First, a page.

I posted a comment on Bria's blog a few days ago and received a lengthy response from a gentleman named Corey, which you can read here.
Rather than clog Bria's comments with such a lengthy reply, I thought I'd post it here instead.
Your comment covered a lot of ground, and I don't think I'll be able to respond directly to all of it... but I would like to address some of the main points.
1. Of course racism and genocide existed before Darwin. In fact, there were even attempts at scientific defense of these practices well before Darwin, as noted by Stephen Jay Gould in his 1977 book Ontogeny and Phylogeny: "Biological arguments for racism may have been common before 1850, but they increased by orders of magnitude following the acceptance of evolutionary theory."
I never suggested that Darwin was the father of all racism, merely that his theory on origins is inescapably racist. At the very least this is true in the historical sense. Modern Darwinian thinkers have tried to distance themselves from racist philosophy by referring to "ethnicity" rather than race; which I think is a wise move on their part. But this modern adjustment of terminology does not absolve the Darwinian School of atrocities committed against Australian Aborigines and other primitive tribes in the name of science (going so far as to put one Congolese man, Ota Benga, on display in the Bronx Zoo), the eugenics movement (particularly the efforts of Francis Galton and Margaret Sanger), and, I maintain, the attempts at refining a Master Race under Hitler.
Incidentally, your assertion that racism and slavery have seen a decline since Darwin's time is patently untrue. Anti-Slavery groups and analysts around the globe estimate the number of enslaved humans worldwide at anywhere from 20 to 200 million persons; which, even at the low end rivals or exceeds the greatest enslavements of history. The vast majority of these are in Asia and Africa, where much of the bondage and abuse is ethno-centric... ironically, in a geographic area where the ethnic diversity would seem comparatively minor!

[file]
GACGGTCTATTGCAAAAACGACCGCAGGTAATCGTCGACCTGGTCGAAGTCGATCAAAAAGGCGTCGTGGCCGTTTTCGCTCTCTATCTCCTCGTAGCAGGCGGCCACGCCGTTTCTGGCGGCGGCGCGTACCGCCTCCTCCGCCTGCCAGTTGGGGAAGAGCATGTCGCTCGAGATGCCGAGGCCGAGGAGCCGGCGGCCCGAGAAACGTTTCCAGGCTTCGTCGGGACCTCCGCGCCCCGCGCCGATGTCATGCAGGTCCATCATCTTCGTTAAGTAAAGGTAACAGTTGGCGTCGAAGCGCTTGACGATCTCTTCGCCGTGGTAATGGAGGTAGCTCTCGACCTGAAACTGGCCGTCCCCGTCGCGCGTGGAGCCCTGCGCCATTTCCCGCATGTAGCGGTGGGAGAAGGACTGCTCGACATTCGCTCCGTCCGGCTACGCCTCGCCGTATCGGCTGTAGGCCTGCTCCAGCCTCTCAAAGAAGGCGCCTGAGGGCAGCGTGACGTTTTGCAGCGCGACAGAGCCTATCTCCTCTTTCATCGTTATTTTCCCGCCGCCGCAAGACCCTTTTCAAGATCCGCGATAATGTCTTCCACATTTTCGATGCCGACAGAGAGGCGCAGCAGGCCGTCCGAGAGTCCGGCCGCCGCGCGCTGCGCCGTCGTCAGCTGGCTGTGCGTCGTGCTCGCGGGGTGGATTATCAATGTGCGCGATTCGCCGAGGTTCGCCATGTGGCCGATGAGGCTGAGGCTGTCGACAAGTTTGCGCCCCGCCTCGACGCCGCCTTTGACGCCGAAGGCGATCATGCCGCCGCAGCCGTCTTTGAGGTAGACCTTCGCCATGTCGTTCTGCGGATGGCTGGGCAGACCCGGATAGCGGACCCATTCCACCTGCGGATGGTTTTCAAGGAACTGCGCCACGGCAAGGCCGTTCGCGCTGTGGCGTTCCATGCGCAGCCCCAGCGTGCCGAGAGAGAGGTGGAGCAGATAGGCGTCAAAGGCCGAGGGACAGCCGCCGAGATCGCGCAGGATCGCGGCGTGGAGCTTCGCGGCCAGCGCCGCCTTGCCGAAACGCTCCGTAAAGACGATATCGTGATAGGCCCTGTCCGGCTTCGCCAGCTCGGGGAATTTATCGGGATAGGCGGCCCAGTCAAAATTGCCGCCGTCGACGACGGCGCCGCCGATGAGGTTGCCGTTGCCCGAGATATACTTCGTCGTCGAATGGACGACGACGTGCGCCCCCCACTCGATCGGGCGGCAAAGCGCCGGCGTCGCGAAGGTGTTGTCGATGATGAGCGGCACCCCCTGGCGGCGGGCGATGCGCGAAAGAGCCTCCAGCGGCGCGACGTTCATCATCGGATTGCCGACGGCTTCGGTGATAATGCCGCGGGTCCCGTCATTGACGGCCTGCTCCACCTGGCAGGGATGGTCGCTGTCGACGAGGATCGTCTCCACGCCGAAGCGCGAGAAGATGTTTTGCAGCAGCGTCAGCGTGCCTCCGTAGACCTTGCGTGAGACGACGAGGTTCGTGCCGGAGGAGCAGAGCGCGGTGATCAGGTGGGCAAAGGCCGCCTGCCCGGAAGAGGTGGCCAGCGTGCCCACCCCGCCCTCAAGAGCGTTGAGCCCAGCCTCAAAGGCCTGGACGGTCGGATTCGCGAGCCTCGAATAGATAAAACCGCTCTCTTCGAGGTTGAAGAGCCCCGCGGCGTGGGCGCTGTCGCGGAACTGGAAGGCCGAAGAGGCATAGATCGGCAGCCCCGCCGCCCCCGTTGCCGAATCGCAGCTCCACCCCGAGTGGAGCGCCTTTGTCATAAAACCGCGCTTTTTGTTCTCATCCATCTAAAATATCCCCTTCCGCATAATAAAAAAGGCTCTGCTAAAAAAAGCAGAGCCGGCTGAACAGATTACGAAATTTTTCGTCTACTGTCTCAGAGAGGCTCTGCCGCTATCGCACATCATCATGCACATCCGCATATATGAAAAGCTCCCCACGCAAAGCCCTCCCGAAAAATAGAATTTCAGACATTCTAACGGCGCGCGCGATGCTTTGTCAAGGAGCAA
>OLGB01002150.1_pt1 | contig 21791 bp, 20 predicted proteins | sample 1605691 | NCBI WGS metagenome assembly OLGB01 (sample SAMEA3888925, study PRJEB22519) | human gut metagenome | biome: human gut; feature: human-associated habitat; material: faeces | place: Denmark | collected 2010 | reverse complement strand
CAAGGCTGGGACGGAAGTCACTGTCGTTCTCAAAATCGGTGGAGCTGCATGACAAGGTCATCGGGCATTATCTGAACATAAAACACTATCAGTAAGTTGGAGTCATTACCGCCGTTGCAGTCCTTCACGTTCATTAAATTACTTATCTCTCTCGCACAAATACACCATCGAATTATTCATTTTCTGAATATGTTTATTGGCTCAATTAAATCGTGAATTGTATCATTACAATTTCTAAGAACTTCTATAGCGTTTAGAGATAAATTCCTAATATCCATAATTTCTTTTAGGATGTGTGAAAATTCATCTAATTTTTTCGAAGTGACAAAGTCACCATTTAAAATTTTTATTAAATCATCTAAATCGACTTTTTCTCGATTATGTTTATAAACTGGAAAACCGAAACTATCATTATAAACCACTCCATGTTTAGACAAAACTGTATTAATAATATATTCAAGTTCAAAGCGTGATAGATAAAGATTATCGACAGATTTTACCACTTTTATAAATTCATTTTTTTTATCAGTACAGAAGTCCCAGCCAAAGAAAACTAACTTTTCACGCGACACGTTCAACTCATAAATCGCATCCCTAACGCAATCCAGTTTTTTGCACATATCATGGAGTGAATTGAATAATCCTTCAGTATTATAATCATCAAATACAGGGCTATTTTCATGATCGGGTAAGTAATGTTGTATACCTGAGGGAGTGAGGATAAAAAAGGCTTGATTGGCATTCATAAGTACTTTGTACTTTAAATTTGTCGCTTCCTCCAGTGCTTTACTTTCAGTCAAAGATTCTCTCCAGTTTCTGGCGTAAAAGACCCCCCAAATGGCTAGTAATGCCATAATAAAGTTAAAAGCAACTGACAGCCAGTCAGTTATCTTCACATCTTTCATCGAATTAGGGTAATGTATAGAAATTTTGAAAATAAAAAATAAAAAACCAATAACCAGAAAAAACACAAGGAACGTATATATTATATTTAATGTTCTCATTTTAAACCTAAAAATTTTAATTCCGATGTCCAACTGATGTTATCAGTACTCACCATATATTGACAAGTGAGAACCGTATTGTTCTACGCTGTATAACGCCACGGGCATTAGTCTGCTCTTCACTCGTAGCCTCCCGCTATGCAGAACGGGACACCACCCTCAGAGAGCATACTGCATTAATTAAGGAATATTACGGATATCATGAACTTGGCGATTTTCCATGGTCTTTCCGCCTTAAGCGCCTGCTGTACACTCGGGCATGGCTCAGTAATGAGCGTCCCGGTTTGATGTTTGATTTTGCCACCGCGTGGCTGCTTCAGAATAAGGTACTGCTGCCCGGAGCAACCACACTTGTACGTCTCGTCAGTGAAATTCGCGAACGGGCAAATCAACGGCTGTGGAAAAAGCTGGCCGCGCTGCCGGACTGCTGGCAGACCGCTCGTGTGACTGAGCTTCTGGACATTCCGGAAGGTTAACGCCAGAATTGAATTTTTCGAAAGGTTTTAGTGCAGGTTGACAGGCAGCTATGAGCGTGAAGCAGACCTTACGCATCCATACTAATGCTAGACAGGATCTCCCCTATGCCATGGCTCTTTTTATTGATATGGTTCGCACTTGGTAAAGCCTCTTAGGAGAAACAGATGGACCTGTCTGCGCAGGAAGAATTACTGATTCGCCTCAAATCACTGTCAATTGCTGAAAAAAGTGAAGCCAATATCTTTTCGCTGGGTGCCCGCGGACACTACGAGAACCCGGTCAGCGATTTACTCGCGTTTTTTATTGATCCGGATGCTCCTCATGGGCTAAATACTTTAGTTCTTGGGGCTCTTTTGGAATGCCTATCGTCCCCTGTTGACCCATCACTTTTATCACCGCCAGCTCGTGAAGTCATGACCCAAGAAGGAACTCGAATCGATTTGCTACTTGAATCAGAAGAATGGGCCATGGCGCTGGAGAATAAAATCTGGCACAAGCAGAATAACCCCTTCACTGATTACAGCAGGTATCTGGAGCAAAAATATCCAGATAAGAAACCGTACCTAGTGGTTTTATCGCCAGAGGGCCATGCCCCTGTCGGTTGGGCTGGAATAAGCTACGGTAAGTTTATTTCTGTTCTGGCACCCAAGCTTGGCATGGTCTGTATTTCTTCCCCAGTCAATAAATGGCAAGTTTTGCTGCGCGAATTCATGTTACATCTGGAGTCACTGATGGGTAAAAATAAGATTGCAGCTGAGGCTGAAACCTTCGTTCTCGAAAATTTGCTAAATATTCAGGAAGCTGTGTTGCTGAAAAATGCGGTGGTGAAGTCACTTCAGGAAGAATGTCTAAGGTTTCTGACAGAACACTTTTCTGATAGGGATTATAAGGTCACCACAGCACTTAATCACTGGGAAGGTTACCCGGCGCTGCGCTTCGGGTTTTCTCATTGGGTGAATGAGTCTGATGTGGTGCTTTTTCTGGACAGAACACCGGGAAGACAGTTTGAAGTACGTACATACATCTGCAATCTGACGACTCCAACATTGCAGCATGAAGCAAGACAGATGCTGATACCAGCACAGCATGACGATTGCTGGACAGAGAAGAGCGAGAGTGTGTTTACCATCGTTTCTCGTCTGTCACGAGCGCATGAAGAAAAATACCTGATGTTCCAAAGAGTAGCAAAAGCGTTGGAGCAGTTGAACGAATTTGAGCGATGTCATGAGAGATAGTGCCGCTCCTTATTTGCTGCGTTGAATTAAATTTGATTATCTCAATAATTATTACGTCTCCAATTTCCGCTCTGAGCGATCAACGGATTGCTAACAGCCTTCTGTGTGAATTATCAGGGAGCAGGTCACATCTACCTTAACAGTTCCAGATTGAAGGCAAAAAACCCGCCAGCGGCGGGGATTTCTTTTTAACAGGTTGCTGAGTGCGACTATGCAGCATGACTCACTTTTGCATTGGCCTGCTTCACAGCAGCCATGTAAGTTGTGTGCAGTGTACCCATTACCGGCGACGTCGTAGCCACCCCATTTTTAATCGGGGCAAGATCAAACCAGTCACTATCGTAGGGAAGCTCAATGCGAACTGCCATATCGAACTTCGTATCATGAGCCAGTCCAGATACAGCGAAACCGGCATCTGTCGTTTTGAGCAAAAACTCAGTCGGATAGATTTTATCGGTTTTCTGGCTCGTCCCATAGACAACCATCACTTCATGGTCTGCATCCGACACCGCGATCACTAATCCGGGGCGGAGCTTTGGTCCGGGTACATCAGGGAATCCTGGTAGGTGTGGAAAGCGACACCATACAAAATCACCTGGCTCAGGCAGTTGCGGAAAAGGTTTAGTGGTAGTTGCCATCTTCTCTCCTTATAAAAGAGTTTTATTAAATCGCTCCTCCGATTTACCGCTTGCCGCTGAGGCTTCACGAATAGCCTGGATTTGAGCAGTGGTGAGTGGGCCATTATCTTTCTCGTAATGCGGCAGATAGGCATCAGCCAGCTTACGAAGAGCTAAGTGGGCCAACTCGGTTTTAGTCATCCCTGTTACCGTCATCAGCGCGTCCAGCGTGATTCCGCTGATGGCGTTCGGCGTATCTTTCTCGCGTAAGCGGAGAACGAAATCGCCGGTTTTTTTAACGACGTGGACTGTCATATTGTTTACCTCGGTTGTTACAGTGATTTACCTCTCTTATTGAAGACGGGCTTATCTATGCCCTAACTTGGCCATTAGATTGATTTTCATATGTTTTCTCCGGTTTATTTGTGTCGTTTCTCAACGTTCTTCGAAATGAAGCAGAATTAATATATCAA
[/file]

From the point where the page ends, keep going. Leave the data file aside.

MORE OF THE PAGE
2. Notwithstanding your quotations as to the motivation behind Hitler's actions, I would argue that he operated from a profoundly Darwinian ethic. In Mein Kampf he stated, "If reproduction as such is limited and the number of births decreased, then the natural struggle for existence, which only allows the strongest and healthiest to survive, will be replaced by the obvious desire to save at any cost even the weakest and sickest; thereby a progeny is produced, which must become ever more miserable, the longer this mocking of nature and its will persists.... A stronger race will supplant the weaker, since the drive for life in its final form will decimate every ridiculous fetter of the so-called humaneness of individuals, in order to make place for the humaneness of nature, which destroys the weak to make place for the strong." (emphasis mine)
This seems to me the very essence of Darwinian evolution: The weak must make way for the strong. I would also refer you to pages 113-115 here.
3. I will join you in your condemnation of religious bigotry and hypocrisy; which I see evidenced both in Hitler and in many of the events surrounding the Crusaders and Conquistadors... though we would probably disagree on many of the particulars. However, I vehemently disagree that creationism is even remotely based upon such bigotry.
My views on the origins of mankind, and indeed all other elements of the created order, are based upon the Inspired account of Genesis, and backed by plenty of good science. This approach is religious, to be sure, but not bigoted until I completely refuse to give any hearing to other views... which, I trust this exchange of comments will preclude.
5 years ago